Truth vs Reality: How we evolved to survive, not to see what’s really there

Take the circumstances in your life seriously, but not literally. Here's why.

  • Galileo was quite controversial, in part, because he argued that Earth moved around the sun, despite people's senses deluding them that the world was static.
  • Evolution may have primed us to see the world in terms of payoffs rather than absolute reality — this has actually helped us survive. Those who win payoffs are more likely to pass on their genes, which encode these strategies to get to the "next level" of life.
  • It's important to listen to people's objections because they may bring something to your attention outside your ken. Learn from them to make your ideas sharper.
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Scientists developing controllable contact lens that zooms in

They're made from stretchy, electroactive polymer films.

Pixabay
  • The contact lens is made mainly from stretchy, electroactive polymer films.
  • It's able to recognize subtle electrooculographic signals that we generate in the tissues near the eye.
  • Samsung also recently filed a patent to develop what appear to be smart contact lenses.
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Watch: Richard Feynman makes scientific concepts beautifully simple

Few could match the famous physicist in his ability to communicate difficult-to-understand concepts in a simple and warm fashion.

  • Richard Feynman was a renowned physicist who conducted legendary work on quantum physics, the Manhattan Project, and investigating the Challenger explosion.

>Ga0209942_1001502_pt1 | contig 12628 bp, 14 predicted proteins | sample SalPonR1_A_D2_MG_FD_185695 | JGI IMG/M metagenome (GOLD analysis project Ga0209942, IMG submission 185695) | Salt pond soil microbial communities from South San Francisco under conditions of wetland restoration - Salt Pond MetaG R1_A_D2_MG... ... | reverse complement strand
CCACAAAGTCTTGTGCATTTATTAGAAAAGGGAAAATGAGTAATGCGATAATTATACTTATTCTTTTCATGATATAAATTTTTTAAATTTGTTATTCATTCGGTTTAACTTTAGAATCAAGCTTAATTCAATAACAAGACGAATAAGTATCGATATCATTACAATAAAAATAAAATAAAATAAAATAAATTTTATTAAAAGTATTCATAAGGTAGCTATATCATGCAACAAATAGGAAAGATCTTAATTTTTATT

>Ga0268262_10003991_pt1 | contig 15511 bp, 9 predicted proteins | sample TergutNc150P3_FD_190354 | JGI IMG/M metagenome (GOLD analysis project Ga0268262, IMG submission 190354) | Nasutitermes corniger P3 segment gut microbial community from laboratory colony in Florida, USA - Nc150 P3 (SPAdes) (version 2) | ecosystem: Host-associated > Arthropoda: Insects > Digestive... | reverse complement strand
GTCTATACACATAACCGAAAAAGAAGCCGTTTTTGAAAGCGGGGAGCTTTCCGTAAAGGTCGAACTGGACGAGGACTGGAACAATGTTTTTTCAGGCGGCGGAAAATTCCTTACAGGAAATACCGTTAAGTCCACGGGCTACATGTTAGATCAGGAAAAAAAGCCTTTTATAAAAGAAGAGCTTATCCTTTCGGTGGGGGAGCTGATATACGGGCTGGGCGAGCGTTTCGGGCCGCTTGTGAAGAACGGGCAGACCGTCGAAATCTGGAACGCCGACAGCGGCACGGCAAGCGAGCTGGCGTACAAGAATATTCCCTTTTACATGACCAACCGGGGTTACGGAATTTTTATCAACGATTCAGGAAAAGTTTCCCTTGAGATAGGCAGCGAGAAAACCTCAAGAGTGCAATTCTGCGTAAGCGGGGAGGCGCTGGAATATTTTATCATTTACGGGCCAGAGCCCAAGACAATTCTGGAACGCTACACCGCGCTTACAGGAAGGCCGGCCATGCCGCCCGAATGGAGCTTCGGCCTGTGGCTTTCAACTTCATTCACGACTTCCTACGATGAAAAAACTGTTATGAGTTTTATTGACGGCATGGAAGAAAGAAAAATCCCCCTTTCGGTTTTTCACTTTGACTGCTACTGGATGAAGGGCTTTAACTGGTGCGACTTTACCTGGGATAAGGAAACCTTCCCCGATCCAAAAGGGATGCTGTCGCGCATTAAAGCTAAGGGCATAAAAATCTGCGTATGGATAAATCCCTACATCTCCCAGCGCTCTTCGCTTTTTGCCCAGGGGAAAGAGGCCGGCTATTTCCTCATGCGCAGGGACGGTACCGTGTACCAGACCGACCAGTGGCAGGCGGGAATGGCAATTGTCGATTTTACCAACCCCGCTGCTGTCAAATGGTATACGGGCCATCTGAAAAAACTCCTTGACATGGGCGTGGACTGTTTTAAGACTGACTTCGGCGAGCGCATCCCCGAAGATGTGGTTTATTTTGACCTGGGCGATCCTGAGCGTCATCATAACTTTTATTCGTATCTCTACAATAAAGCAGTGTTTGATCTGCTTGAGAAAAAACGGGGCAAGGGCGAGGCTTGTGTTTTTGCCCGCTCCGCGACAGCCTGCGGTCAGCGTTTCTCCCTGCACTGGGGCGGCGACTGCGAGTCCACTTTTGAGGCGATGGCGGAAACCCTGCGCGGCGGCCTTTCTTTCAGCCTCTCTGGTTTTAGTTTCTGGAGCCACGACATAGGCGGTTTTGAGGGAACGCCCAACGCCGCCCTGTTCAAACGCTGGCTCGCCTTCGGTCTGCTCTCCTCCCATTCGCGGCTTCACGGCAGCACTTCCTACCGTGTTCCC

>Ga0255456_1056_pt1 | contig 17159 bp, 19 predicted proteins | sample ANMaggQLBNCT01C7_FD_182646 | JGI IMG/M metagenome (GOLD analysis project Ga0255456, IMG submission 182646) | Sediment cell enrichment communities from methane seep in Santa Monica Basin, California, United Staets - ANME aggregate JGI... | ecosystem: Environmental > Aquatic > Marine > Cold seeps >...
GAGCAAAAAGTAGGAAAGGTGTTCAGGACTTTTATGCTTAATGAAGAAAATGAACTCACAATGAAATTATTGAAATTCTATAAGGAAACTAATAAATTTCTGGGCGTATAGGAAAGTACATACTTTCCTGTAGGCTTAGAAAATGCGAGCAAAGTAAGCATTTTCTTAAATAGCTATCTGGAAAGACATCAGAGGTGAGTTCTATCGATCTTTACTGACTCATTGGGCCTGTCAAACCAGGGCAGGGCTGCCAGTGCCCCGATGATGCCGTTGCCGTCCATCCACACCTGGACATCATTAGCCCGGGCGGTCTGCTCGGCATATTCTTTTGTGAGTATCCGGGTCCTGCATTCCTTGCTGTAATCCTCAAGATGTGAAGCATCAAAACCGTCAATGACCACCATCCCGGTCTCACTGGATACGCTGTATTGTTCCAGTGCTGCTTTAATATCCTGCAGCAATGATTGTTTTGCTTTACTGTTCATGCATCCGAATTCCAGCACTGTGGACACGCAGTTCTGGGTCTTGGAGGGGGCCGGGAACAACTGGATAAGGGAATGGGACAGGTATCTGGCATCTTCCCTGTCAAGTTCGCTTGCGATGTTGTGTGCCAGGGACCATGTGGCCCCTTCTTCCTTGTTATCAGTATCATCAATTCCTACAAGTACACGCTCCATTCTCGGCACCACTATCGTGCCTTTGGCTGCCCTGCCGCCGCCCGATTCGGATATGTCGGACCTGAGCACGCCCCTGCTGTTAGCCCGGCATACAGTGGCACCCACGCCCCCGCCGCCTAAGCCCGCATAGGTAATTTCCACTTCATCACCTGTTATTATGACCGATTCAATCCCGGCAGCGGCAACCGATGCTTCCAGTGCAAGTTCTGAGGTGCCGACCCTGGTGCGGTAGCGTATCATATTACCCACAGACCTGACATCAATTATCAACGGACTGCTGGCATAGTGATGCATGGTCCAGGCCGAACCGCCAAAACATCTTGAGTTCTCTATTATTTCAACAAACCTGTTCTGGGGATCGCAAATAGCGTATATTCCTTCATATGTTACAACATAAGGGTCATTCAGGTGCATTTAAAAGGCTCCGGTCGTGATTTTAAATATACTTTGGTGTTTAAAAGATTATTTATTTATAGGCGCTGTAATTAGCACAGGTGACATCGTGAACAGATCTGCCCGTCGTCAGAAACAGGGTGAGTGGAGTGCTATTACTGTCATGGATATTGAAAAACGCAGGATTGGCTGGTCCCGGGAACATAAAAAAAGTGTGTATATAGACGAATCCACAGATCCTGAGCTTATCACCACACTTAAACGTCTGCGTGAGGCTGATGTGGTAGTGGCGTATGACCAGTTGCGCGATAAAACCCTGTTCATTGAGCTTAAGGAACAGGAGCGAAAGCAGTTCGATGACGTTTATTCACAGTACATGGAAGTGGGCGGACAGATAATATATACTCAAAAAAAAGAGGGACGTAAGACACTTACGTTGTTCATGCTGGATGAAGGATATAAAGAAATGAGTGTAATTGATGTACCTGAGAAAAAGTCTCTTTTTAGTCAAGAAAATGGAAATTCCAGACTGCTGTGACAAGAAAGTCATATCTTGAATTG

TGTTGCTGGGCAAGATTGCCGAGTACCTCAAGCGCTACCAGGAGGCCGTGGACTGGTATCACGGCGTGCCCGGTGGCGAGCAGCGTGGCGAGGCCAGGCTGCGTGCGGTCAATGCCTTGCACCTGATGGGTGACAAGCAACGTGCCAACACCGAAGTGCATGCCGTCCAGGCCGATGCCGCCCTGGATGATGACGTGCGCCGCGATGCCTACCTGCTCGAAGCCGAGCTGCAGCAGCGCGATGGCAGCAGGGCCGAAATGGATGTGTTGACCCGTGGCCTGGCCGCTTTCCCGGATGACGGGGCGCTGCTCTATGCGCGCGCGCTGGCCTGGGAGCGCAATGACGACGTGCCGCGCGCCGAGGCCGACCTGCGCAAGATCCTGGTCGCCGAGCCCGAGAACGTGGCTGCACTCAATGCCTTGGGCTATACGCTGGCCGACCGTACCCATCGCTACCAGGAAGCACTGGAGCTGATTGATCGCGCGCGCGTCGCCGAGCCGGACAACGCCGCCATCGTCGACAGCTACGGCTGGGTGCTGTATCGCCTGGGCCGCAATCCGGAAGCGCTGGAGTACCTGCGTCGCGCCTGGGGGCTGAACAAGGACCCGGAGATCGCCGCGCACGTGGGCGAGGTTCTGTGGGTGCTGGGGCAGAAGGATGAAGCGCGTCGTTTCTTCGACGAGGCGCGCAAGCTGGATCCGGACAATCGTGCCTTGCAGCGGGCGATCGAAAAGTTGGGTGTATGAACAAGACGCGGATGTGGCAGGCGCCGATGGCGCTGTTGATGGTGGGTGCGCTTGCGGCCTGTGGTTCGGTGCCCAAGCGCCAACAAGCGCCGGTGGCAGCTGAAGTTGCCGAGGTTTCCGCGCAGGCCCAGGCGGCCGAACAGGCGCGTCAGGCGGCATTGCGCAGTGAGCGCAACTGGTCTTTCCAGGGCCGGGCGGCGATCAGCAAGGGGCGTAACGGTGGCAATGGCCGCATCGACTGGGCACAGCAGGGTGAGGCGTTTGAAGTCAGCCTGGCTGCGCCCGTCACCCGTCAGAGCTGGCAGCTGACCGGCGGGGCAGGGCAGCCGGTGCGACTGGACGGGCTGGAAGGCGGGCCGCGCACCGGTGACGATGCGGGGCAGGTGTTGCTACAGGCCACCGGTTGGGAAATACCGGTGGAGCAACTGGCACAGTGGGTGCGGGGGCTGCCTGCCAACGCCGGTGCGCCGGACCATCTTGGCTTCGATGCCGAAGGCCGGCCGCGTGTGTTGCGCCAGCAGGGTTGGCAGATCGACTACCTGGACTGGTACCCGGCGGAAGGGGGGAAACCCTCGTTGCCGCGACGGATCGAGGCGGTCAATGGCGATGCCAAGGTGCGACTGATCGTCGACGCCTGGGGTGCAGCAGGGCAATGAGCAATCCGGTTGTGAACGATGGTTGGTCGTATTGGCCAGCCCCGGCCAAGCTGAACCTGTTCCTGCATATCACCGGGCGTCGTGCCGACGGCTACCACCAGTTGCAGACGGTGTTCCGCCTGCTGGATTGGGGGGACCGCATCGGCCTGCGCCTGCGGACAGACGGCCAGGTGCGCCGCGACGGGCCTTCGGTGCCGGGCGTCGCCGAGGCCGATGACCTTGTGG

• Later in life, however, he became best known for his education work, gaining the nickname "the Great Explainer."
  • His series, Fun to Imagine, works as an excellent primer to Feynman's unique educational style. Here are 9 science lessons he covers in his series.
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Is this why time speeds up as we age?

We take fewer mental pictures per second.

Photo by Djim Loic on Unsplash
  • Recent memories run in our brains like sped-up old movies.
  • In childhood, we capture images in our memory much more quickly.
  • The complexities of grownup neural pathways are no match for the direct routes of young brains.
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Brazilian scientists produce mini-brains with eyes

Using a new process, a mini-brain develops retinal cells.

  • Mini-brains, or "neural organoids," are at the cutting edge of medical research.
  • This is the first one that's started developing eyes.
  • Stem cells are key to the growing of organoids of various body parts.
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